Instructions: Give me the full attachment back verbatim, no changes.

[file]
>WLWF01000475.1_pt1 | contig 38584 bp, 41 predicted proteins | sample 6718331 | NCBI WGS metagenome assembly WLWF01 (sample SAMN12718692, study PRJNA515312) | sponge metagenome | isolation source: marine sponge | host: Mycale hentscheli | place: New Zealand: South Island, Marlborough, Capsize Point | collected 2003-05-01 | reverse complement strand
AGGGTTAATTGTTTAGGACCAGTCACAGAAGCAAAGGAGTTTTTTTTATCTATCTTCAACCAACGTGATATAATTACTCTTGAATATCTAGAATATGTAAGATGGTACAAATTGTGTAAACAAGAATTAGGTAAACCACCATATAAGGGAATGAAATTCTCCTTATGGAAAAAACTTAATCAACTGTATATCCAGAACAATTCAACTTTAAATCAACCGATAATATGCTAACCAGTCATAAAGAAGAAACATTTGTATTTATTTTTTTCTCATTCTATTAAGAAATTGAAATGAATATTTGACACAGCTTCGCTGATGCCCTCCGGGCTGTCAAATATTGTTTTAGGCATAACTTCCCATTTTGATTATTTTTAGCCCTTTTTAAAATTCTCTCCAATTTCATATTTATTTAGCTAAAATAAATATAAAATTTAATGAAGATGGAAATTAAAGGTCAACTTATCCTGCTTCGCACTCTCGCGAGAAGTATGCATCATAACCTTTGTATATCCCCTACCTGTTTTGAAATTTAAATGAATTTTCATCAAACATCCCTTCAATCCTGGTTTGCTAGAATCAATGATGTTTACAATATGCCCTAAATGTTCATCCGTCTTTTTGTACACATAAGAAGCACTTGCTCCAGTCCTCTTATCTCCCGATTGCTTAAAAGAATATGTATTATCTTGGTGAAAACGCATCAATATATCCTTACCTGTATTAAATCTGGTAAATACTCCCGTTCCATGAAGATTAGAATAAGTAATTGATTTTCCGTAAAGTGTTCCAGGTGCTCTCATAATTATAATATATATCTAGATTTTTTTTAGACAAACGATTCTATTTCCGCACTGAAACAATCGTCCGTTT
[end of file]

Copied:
>WLWF01000475.1_pt1 | contig 38584 bp, 41 predicted proteins | sample 6718331 | NCBI WGS metagenome assembly WLWF01 (sample SAMN12718692, study PRJNA515312) | sponge metagenome | isolation source: marine sponge | host: Mycale hentscheli | place: New Zealand: South Island, Marlborough, Capsize Point | collected 2003-05-01 | reverse complement strand
AGGGTTAATTGTTTAGGACCAGTCACAGAAGCAAAGGAGTTTTTTTTATCTATCTTCAACCAACGTGATATAATTACTCTTGAATATCTAGAATATGTAAGATGGTACAAATTGTGTAAACAAGAATTAGGTAAACCACCATATAAGGGAATGAAATTCTCCTTATGGAAAAAACTTAATCAACTGTATATCCAGAACAATTCAACTTTAAATCAACCGATAATATGCTAACCAGTCATAAAGAAGAAACATTTGTATTTATTTTTTTCTCATTCTATTAAGAAATTGAAATGAATATTTGACACAGCTTCGCTGATGCCCTCCGGGCTGTCAAATATTGTTTTAGGCATAACTTCCCATTTTGATTATTTTTAGCCCTTTTTAAAATTCTCTCCAATTTCATATTTATTTAGCTAAAATAAATATAAAATTTAATGAAGATGGAAATTAAAGGTCAACTTATCCTGCTTCGCACTCTCGCGAGAAGTATGCATCATAACCTTTGTATATCCCCTACCTGTTTTGAAATTTAAATGAATTTTCATCAAACATCCCTTCAATCCTGGTTTGCTAGAATCAATGATGTTTACAATATGCCCTAAATGTTCATCCGTCTTTTTGTACACATAAGAAGCACTTGCTCCAGTCCTCTTATCTCCCGATTGCTTAAAAGAATATGTATTATCTTGGTGAAAACGCATCAATATATCCTTACCTGTATTAAATCTGGTAAATACTCCCGTTCCATGAAGATTAGAATAAGTAATTGATTTTCCGTAAAGTGTTCCAGGTGCTCTCATAATTATAATATATATCTAGATTTTTTTTAGACAAACGATTCTATTTCCGCACTGAAACAATCGTCCGTTT